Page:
Interest Rate Malaise
The interest rate blues are well in effect. For those with enough foresight to see this coming (and thus to load up on long-duration Treasury bonds) it has been an absolute riot. For the rest of the fixed income investment community, it’s been a bit of a bloodbath.
Figure 1: Yield Curve
Over the past six months, yields have fallen precipitously across the board (Figure 1). The 10-Year Treasury yield has fallen by nearly 100 basis points to 1.56% as of 10/7/19. Furthermore, the long-end of the curve has dropped off more than the front-end, leading to the much-discussed yield curve inversion. The implications of the inversion notwithstanding, the decline in the yield curve jibes with the general economic malaise that seems to have enveloped the global economy. More than 30 central banks across the globe have cut rates this year in efforts to fight weaker global growth, a burgeoning trade war, and lackluster inflation.
The Fed was one of the last to join the party but are now leading the way downward. Having cut rates twice already this year, they are expected to do so at least once more in 2019. Furthermore, the market is now expecting multiple cuts in the first half of 2020, bringing the expected fed funds rate in the range of 1% by the middle of the year. For reference, after its June meeting, the Fed expected that the Fed funds rate would be 2.4% at the end of 2019 and would remain north of 2% through 2020. Markets had slightly more realistic expectations but were still not keyed into just how dovish the Fed would turn (Figure 2).
Figure 2: Fed Funds Futures Projections
This stark turn in the path of interest rates provides some valuable insights for corporate cash investors in the post-crisis world.
1. The U.S. Economy Doesn’t Exist in a Vacuum
In spite of the current trade war, the U.S. economy’s interconnectedness with the rest of the world only continues to grow. Trade continues to rise as a percentage of U.S. output, and the trade deficit has hit new highs amidst higher government deficits. Furthermore, as Bank of England Governor Marc Carney noted, because of dollar dominance in global transactions, the U.S. maintains an outsized influence on international financial markets relative to the size of its economy (Figure 3). More and more countries are essentially dollarizing, and even those without an explicit dollar peg have large amounts of dollar debt and/or transact in dollars.
Figure 3: U.S. Dollar Share of Global Markets
Source: Mark Carney, Bank of England
All this means that what happens in China impacts what’s happening in the U.S., and vice versa. Because of dollar dominance, the U.S. attracts foreign capital, which in turn puts downward pressure on interest rates and upward pressure on the value of the dollar. The U.S. is essentially a banker to the world, and as such, cannot divorce itself from it. So as central banks across the world cut rates, and as negative yielding debt across the world continues to pile up ($15 trillion and counting), it becomes less likely that the U.S. can sustain higher interest rates.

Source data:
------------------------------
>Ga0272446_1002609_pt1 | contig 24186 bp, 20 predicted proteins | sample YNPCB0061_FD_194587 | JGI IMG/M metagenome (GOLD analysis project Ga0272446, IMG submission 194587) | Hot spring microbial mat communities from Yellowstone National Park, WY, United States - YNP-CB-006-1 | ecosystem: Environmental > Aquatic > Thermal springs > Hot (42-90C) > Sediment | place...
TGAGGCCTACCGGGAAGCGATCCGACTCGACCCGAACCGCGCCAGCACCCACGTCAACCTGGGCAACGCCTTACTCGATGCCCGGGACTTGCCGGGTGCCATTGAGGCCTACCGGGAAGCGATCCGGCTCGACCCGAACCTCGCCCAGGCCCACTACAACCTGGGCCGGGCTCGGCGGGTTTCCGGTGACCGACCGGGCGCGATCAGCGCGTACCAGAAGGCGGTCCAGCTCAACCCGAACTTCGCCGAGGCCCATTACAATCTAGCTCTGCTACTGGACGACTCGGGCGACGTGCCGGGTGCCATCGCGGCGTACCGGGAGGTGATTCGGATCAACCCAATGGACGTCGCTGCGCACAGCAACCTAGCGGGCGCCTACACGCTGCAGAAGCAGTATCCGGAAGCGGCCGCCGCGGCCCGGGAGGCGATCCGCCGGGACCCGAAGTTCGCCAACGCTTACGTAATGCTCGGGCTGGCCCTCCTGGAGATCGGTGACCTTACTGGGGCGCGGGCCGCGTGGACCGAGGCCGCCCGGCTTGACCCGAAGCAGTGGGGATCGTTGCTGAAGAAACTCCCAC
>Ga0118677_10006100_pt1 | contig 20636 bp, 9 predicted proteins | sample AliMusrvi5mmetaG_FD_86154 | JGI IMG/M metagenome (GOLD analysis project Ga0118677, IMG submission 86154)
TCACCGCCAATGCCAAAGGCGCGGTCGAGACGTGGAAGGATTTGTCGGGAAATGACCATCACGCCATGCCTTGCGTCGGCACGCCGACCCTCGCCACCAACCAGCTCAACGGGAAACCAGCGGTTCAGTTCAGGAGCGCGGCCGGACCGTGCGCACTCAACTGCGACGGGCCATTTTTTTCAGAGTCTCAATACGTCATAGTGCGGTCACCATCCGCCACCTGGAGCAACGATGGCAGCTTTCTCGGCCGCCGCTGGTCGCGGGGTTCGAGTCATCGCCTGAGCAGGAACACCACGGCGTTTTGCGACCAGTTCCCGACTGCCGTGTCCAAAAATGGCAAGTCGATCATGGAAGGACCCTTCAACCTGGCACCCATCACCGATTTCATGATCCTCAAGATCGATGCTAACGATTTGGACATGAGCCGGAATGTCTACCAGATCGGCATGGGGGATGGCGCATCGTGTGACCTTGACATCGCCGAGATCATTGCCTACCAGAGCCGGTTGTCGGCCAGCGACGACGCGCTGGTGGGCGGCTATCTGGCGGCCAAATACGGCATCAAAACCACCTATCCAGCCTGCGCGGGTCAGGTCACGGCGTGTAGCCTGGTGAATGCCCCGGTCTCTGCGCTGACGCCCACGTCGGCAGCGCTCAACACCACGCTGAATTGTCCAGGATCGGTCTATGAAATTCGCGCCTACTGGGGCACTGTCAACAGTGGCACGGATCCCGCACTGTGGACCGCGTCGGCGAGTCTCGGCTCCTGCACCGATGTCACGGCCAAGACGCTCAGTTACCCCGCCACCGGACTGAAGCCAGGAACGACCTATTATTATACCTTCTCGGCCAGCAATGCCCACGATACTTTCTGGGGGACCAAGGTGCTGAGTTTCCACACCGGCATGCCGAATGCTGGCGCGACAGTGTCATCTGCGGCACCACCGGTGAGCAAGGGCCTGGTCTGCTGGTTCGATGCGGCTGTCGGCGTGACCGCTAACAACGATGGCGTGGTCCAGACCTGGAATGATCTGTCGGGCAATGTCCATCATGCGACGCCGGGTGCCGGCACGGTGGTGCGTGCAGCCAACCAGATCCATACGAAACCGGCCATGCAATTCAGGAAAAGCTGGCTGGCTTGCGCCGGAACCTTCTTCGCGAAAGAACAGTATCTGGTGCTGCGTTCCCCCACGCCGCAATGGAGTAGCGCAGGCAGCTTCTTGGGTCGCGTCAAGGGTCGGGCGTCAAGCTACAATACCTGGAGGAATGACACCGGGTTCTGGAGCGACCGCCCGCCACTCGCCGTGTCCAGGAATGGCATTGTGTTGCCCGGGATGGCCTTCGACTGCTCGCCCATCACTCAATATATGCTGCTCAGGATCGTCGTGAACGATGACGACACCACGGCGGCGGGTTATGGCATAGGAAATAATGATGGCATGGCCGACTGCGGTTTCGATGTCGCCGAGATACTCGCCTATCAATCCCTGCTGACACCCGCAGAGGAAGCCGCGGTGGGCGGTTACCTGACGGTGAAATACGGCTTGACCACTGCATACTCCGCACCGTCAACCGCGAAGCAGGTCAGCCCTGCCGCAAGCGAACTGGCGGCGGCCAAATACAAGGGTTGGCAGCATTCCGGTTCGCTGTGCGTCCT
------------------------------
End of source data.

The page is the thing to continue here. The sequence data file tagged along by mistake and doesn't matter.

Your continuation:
2. The Traditional Phillips Curve Model Isn’t That Useful
This has been long discussed but is even more apparent now. Despite near-record low levels of unemployment (3.5% currently), the Fed continues to find itself with a low-inflation problem. The theory behind the Phillips Curve model is that low unemployment forces employers to compete for labor, which pushes up wages and then prices. For a variety of reasons, though, this hasn’t really played out as expected during the current expansion. Thus, the Fed finds itself cutting rates even when it has very clearly achieved the employment side of its mandate.
There is a distinct possibility that the unemployment rate is an insufficient measurement of labor slack. Perhaps the “underemployment rate,” or prime-age employment-to-population ratio, might work better. But the main point is that the state of the labor market cannot simply be extrapolated to other variables. Thus, even though unemployment is low, we cannot say with any degree of certainty that slack has dissipated or that price inflation will necessarily rise. These things are dependent on a variety of other factors, such as productivity growth, potential output, and monetary policy.
3. Don’t Try to Time the Fed
This is probably the most relevant point for cash-investors. Ten months ago, everyone was debating how high the Fed could take interest rates, and now we’re debating how low they could go. Over any significant period of time the path of interest rates is essentially a random walk. With the exception of the very short-term (within the next meeting or two) Fed guidance is not particularly accurate or useful. Nor would you expect it to be. Assuming they’re operating in an optimal manner they should be continually altering their forecasts to match incoming data.
When circumstances change, the market reacts and so does the Fed. Market forecasts are generally better than the Fed; however, they are subject to change as well. As a result, it makes sense for institutional cash investors to expand their view of the market beyond a narrow focus on the Fed. Watch the moves other central banks are making, stay on top of the day-to-day trade war news, and look more closely at all the employment metrics beyond the monthly jobs report. Then, develop a well-thought-out investment plan and be ready to stick with it through the highs and the lows.
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- What’s the Deal with Long-Term Rates? - 07/28/2016
- The Fed’s Inflation Problem - 12/01/2015